Measuring wood chatoyance means overcoming a number of conceptual issues with the goal of reaching a stable, reliable and repeatable method which also fits human perception.
The PZC method is based on a custom-made, high resolution, fully automated gonioreflectometer.
Data are then numerically analyzed to provide results in terms of specimen chatoyance value.
Table below shows an example of tests repeated three different times with change in measurement set-up parameters. The result is repeatable and stable with respect to set-up parameters.
Examples below provide a visual summary of what PZC numbers mean. These were selected as having no figure (curl, flecks, etc) so that the basic chatoyance property is shown, rather than its effect on contrasting areas.
Four examples of scale are provided:
Examples of figured pieces are shown here: https://www.chatometry.com/home-page/what-is-wood-chatoyance/
These are also shown as a summary video here: https://www.youtube.com/watch?v=yQN-zb95EXc
In addition, the method provides a high resolution “picture” of wood chatoyance showing its distribution.
Typical maps are provided within each wood page.
Finally, the method provides information about the angular phase of the peaks of brightness of each point of the specimen. This is graphically reported allowing to catch very clearly any type of “figure” caused by fiber distortion and emphasized by chatoyance itself:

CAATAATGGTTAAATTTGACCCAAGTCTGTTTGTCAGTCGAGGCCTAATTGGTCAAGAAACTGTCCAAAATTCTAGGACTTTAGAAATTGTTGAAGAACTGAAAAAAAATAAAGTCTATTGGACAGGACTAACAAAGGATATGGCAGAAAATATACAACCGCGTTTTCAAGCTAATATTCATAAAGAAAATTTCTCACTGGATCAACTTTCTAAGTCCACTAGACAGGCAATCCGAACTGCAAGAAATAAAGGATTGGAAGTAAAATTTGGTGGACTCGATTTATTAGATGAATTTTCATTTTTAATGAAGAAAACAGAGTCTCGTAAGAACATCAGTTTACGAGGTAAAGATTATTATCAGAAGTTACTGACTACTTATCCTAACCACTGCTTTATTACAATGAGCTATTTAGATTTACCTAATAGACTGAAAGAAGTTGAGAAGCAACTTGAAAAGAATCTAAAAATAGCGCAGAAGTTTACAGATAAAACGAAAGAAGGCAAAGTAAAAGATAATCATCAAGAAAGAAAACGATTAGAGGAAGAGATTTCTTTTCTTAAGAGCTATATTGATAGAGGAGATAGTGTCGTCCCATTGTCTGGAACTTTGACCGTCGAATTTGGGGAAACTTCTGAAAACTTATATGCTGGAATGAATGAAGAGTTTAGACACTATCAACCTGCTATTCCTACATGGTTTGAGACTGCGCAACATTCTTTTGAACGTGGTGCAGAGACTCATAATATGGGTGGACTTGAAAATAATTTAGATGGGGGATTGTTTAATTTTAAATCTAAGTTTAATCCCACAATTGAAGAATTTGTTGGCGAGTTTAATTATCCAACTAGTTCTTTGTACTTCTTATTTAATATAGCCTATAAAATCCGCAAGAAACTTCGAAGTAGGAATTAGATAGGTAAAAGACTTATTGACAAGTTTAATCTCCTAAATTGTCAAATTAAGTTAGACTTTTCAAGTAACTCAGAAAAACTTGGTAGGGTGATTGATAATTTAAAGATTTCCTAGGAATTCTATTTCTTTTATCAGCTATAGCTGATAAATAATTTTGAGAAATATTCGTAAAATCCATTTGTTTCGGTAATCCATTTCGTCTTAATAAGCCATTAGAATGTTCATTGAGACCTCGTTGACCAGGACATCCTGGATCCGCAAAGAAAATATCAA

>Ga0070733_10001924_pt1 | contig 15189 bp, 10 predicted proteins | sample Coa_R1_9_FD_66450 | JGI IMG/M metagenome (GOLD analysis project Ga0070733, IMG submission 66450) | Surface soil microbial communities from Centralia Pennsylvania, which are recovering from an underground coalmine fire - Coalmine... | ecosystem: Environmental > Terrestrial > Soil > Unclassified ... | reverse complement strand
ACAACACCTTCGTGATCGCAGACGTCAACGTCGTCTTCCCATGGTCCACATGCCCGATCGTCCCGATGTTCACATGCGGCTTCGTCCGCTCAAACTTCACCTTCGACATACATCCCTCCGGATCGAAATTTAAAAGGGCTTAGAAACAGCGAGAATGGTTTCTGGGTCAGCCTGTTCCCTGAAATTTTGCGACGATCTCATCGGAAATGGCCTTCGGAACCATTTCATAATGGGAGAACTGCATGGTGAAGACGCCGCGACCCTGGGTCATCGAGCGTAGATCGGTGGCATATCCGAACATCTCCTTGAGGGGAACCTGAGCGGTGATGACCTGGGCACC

All specimen from all woods are prepared in the same way, and no paint or finish whatsoever is employed; to provide significant statistical results, specimen from as many different logs as possible are analyzed from each specie.
The method is now being used to compare different wood species. However, it also allows to numerically compare the performance of different finishes (eg. Shellac, Linseed oil, etc) in terms of impact on chatoyance.
Full details of the method are available in the article “Measuring Wood Chatoyance”, by the authors P. Pisani, L. Zanetta and D. Codoro, accessible from this link:
For a more practical description of the results, find us on these magazines:
Legnolab (Italy) – issue 127 (March-April 2022)
The Woodworker (UK) – July 2022
The Australian Woodworker – issue 224 (August 2022)